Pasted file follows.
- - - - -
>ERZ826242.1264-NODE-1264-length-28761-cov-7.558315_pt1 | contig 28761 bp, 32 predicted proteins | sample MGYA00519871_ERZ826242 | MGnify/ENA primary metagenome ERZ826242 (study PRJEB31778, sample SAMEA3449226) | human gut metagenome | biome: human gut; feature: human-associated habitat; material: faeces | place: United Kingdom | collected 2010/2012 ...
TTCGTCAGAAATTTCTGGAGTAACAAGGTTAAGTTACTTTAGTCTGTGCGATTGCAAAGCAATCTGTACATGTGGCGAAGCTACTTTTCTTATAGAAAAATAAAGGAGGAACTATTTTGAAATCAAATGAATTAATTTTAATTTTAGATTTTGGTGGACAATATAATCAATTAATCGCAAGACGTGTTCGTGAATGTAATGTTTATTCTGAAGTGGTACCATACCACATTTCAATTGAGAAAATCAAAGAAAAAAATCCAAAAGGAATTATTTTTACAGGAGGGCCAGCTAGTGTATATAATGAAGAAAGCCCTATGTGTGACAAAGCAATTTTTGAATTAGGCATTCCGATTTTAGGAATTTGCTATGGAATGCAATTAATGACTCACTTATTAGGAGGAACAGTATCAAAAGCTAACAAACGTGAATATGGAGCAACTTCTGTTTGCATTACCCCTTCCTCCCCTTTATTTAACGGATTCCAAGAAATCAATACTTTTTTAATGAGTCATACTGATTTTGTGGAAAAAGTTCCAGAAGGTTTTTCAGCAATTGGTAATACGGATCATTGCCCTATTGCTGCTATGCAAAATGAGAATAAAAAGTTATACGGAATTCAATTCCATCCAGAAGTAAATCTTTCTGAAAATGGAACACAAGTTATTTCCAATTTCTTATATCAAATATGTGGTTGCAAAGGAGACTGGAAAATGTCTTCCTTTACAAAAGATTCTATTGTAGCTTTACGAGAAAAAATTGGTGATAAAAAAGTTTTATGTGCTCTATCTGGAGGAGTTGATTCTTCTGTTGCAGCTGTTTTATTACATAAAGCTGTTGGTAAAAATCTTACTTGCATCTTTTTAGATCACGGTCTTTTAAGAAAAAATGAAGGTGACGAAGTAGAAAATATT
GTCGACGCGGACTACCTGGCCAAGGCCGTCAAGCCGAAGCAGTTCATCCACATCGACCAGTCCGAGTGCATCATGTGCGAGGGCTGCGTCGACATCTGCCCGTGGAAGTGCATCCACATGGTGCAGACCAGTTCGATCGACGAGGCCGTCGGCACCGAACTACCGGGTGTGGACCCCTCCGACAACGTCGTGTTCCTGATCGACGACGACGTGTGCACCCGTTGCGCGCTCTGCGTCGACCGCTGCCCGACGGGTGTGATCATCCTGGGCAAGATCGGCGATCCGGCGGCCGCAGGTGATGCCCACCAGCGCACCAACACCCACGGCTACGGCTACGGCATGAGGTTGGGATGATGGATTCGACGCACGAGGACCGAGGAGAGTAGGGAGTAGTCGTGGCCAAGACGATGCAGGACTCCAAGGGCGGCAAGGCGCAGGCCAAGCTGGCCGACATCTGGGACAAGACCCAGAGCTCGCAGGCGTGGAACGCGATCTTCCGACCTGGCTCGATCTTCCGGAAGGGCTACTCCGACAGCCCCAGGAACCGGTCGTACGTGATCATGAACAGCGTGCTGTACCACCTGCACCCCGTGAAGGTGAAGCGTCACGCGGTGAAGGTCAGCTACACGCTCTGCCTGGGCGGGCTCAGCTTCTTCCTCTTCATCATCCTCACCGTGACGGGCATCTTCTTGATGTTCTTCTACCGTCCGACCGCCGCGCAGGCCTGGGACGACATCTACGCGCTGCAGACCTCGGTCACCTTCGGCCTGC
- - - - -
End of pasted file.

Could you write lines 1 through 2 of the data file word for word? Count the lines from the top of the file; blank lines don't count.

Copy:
>ERZ826242.1264-NODE-1264-length-28761-cov-7.558315_pt1 | contig 28761 bp, 32 predicted proteins | sample MGYA00519871_ERZ826242 | MGnify/ENA primary metagenome ERZ826242 (study PRJEB31778, sample SAMEA3449226) | human gut metagenome | biome: human gut; feature: human-associated habitat; material: faeces | place: United Kingdom | collected 2010/2012 ...
TTCGTCAGAAATTTCTGGAGTAACAAGGTTAAGTTACTTTAGTCTGTGCGATTGCAAAGCAATCTGTACATGTGGCGAAGCTACTTTTCTTATAGAAAAATAAAGGAGGAACTATTTTGAAATCAAATGAATTAATTTTAATTTTAGATTTTGGTGGACAATATAATCAATTAATCGCAAGACGTGTTCGTGAATGTAATGTTTATTCTGAAGTGGTACCATACCACATTTCAATTGAGAAAATCAAAGAAAAAAATCCAAAAGGAATTATTTTTACAGGAGGGCCAGCTAGTGTATATAATGAAGAAAGCCCTATGTGTGACAAAGCAATTTTTGAATTAGGCATTCCGATTTTAGGAATTTGCTATGGAATGCAATTAATGACTCACTTATTAGGAGGAACAGTATCAAAAGCTAACAAACGTGAATATGGAGCAACTTCTGTTTGCATTACCCCTTCCTCCCCTTTATTTAACGGATTCCAAGAAATCAATACTTTTTTAATGAGTCATACTGATTTTGTGGAAAAAGTTCCAGAAGGTTTTTCAGCAATTGGTAATACGGATCATTGCCCTATTGCTGCTATGCAAAATGAGAATAAAAAGTTATACGGAATTCAATTCCATCCAGAAGTAAATCTTTCTGAAAATGGAACACAAGTTATTTCCAATTTCTTATATCAAATATGTGGTTGCAAAGGAGACTGGAAAATGTCTTCCTTTACAAAAGATTCTATTGTAGCTTTACGAGAAAAAATTGGTGATAAAAAAGTTTTATGTGCTCTATCTGGAGGAGTTGATTCTTCTGTTGCAGCTGTTTTATTACATAAAGCTGTTGGTAAAAATCTTACTTGCATCTTTTTAGATCACGGTCTTTTAAGAAAAAATGAAGGTGACGAAGTAGAAAATATT